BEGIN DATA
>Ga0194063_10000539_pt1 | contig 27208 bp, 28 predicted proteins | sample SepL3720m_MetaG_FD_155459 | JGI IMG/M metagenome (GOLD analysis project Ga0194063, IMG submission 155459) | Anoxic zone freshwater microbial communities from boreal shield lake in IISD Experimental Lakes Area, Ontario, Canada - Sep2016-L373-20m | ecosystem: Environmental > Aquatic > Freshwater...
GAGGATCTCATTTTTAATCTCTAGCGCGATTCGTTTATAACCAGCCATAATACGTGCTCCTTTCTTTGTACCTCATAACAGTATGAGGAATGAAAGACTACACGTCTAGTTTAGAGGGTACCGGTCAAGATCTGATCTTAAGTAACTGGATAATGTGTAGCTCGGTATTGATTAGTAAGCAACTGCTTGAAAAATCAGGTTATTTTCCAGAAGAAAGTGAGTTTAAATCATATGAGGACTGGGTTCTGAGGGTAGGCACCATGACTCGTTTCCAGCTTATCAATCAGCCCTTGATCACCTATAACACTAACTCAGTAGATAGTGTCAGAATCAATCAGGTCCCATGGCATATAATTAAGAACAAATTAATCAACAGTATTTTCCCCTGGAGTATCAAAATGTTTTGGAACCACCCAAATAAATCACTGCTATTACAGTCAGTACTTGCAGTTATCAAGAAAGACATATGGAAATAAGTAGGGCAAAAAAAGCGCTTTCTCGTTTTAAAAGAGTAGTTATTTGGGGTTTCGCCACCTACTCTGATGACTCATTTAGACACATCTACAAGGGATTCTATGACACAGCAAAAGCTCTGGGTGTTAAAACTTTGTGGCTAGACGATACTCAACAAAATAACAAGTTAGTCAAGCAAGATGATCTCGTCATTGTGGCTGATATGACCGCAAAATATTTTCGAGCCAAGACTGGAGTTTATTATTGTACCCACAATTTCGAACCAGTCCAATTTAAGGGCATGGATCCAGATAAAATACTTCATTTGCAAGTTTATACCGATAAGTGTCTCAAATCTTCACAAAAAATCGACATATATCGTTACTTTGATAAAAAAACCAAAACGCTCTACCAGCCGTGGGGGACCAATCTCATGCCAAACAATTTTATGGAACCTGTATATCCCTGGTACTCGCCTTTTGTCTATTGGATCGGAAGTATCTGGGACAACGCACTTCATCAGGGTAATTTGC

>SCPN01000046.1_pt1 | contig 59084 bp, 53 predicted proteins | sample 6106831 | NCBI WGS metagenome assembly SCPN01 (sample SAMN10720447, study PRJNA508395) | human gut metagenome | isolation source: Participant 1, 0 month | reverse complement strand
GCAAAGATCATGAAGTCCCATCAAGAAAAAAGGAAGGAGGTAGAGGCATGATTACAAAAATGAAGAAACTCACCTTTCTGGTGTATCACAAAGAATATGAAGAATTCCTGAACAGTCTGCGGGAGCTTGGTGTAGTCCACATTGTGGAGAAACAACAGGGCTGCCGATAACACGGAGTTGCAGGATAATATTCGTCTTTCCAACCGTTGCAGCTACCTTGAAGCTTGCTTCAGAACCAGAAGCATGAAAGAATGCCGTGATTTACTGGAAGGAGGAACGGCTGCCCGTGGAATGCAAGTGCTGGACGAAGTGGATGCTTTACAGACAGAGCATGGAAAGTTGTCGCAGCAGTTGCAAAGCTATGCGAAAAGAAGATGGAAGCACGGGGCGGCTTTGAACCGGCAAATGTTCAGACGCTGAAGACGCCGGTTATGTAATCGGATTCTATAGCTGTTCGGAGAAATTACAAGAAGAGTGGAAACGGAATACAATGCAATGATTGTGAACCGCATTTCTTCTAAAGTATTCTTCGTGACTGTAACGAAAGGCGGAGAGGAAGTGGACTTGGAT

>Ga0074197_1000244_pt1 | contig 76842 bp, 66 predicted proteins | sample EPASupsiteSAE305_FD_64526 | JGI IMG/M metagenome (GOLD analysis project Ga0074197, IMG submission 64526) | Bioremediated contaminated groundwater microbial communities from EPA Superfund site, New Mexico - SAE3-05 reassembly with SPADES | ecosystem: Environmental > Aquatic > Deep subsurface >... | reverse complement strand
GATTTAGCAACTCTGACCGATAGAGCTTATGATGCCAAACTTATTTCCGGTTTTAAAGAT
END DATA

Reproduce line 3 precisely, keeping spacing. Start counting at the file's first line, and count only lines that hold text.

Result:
>SCPN01000046.1_pt1 | contig 59084 bp, 53 predicted proteins | sample 6106831 | NCBI WGS metagenome assembly SCPN01 (sample SAMN10720447, study PRJNA508395) | human gut metagenome | isolation source: Participant 1, 0 month | reverse complement strand